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AI, technology Regulations required for impact on the environment

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Concerns about the environmental impact of advanced technologies such as AI have led to a growing debate about whether computing-intensive applications and the chips that power them need to be regulated.

This is due to experts speaking at the “Technology Advances for Sustainable Planets” conference hosted by the Stanford Institute for Human-Centered Artificial Intelligence and the Stanford Woods Institute for Environmental Studies.

Technologies such as artificial intelligence and cloud computing use energy that produces carbon emissions. At the same time, many of these technologies also help businesses reach their sustainability goals. In short, companies need to balance the rapid adoption and expansion of new technologies with understanding how those technologies affect the company’s overall environmental impact.

Peter Henderson, a PhD student in computer science at Stanford University, says the environmental impact depends on size. This is especially true for technologies such as artificial intelligence. During a conference panel session.. Enterprises often optimize AI algorithms to address energy use and carbon emission concerns before deploying machine learning models.

The important thing is not to scale to environmentally harmful points when the goal of many machine learning tasks is AI for social gain.

Peter henderson Stanford University PhD student

“The important thing is not to extend to environmentally harmful levels. If the goal of many machine learning tasks is AI for social benefit, we want to build something more sustainable. Battery , Optimize the energy grid. ” “But if all that optimization has a negative impact rather than a positive one, it’s not worth the effort.”

Henderson said there is likely to be a need for government efforts to provide rules regarding the use of AI beyond corporate measures to optimize these technologies. Some efforts to regulate AI are already underway in the European Union, but they have not fully addressed the environmental impact of technology.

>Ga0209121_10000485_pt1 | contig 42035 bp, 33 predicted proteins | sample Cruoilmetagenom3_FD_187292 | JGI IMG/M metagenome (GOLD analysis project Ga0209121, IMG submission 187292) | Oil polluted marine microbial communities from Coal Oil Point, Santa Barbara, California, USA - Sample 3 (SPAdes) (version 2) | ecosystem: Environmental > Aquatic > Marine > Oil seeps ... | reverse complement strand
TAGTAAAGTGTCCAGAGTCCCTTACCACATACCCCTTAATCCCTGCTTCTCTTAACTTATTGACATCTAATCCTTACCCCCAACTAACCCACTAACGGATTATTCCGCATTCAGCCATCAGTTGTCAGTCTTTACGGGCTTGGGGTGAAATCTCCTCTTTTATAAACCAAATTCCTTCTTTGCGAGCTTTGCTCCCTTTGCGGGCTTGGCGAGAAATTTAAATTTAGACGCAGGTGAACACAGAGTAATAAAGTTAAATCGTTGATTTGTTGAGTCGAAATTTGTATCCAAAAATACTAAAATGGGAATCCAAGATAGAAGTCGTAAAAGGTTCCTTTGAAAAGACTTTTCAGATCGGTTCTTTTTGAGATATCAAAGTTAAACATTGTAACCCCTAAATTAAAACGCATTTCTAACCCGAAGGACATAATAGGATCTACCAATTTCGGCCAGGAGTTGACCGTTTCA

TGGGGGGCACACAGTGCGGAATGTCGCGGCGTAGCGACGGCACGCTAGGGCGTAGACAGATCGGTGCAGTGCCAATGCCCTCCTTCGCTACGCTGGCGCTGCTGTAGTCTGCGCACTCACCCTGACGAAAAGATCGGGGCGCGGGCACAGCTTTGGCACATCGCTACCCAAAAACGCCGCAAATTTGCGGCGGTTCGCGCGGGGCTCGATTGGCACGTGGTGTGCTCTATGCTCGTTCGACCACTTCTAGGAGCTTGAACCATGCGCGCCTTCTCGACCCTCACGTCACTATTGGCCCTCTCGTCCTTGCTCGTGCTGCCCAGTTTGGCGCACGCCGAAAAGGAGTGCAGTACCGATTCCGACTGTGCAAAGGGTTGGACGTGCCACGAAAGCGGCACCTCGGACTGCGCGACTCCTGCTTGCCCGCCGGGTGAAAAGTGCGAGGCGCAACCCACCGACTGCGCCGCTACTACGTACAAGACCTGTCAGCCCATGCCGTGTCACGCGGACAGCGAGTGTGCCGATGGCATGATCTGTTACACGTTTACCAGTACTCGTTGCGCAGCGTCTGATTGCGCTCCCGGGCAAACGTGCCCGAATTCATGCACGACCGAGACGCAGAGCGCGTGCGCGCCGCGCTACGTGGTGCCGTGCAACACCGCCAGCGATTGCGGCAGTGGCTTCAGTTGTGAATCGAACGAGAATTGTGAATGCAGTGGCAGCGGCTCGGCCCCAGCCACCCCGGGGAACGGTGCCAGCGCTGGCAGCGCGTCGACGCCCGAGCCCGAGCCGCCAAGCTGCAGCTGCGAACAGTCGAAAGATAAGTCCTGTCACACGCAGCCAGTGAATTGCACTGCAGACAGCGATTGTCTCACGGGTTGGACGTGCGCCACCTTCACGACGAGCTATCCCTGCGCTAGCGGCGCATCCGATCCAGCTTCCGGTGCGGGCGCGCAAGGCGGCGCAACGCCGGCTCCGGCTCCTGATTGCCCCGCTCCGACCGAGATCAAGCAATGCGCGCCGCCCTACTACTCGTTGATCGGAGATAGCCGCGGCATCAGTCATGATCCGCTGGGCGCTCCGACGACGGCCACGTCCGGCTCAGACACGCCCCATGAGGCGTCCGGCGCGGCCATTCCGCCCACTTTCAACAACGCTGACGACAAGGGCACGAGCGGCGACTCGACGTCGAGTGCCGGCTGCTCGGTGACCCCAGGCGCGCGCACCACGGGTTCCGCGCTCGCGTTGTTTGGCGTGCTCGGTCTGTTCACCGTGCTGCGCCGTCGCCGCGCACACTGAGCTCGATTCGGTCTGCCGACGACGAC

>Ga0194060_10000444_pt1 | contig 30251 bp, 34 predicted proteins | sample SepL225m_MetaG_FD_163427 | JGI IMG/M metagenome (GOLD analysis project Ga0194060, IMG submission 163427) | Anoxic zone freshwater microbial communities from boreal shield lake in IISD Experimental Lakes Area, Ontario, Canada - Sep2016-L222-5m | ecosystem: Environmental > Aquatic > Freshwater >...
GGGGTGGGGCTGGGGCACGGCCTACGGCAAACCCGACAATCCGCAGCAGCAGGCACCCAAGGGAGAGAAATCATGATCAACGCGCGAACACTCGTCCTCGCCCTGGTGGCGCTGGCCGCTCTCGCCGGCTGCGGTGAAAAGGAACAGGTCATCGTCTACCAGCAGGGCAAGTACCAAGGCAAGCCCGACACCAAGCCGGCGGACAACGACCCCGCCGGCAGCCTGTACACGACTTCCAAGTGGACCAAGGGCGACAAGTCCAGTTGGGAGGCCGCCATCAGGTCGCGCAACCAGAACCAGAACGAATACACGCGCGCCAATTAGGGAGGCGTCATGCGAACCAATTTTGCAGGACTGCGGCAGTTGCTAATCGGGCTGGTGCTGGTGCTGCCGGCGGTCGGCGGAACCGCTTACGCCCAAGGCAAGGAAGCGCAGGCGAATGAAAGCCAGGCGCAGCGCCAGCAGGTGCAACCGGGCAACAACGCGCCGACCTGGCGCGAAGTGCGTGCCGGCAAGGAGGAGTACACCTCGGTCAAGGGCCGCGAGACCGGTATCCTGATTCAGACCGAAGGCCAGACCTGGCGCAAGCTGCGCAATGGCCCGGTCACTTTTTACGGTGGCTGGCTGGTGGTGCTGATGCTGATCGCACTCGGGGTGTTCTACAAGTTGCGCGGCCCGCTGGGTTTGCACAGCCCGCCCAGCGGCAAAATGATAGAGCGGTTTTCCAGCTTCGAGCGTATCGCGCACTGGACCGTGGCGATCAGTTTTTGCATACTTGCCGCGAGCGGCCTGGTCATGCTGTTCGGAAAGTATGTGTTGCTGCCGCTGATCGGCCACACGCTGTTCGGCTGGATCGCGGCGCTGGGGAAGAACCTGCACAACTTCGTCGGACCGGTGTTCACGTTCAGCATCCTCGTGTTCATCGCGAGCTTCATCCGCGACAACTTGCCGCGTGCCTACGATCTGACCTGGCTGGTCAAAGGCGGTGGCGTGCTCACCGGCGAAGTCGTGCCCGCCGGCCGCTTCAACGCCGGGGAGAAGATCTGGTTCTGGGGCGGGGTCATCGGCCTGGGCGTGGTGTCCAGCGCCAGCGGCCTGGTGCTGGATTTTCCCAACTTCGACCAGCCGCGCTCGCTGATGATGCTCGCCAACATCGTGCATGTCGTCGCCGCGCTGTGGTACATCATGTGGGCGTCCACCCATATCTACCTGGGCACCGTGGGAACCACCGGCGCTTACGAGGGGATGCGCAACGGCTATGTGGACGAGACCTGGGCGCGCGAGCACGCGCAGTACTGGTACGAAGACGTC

Target the impact of AI on the environment

According to Henderson, EU AI regulations are aimed at consumer protection, not environmental protection.

He added that an important part of the environmental impact of AI comes from the GPUs that power AI and machine learning models. He said regulations need to cover the chips and other technologies that underlie the use of AI to address concerns about environmental impact.

“Here in California, there was a recent regulation [that says] Some GPUs are not allowed to sell here because they are not efficient enough. This could be a way to drive innovation and force more efficient chipsets. “

There are incentives (such as low cost) for companies to use more efficient chips, but Henderson said it is an area that needs to be considered from a regulatory perspective.

He added that the lack of data on the environmental impact of technologies such as AI, cloud computing, and Bitcoin makes effective regulation difficult.

“Step 1 is to make sure we have enough reports and enough data to make the right regulatory and policy decisions,” he said.

Salesforce executives talk about sustainability

Cathy Baxter, chief architect of Salesforce’s ethical AI practices, has reported that measuring a company’s total carbon emissions is a daunting task and is traditionally an estimate rather than an actual measure. increase.I talked during the meeting.

“We’re really getting better and there’s no way we can really know what a correlation is, what a causality is,” she said. “If you don’t know where your emissions are coming from, you can’t control them.”

Salesforce is aggressively pursuing sustainability goals, and the company and its largest customers are launching NetZero Cloud as a way to measure carbon emissions in scopes 1, 2, and 3 across their supply and value chains. .. Emissions in Scope 1 and 2 are directly controlled by the enterprise, while emissions in Scope 3 are outside the control of the enterprise, such as those in the supply chain.

Baxter said more data is needed to support further sustainability efforts.

“There is no way a single company, a single government can solve this problem,” she said. “We need to pool the data together and understand the solution together.”

Makenzie Holland is a news writer covering Big Tech and federal regulations. Before she joined TechTarget, she Wilmington Starnews And crime and education reporters Wabash Plain Dealer..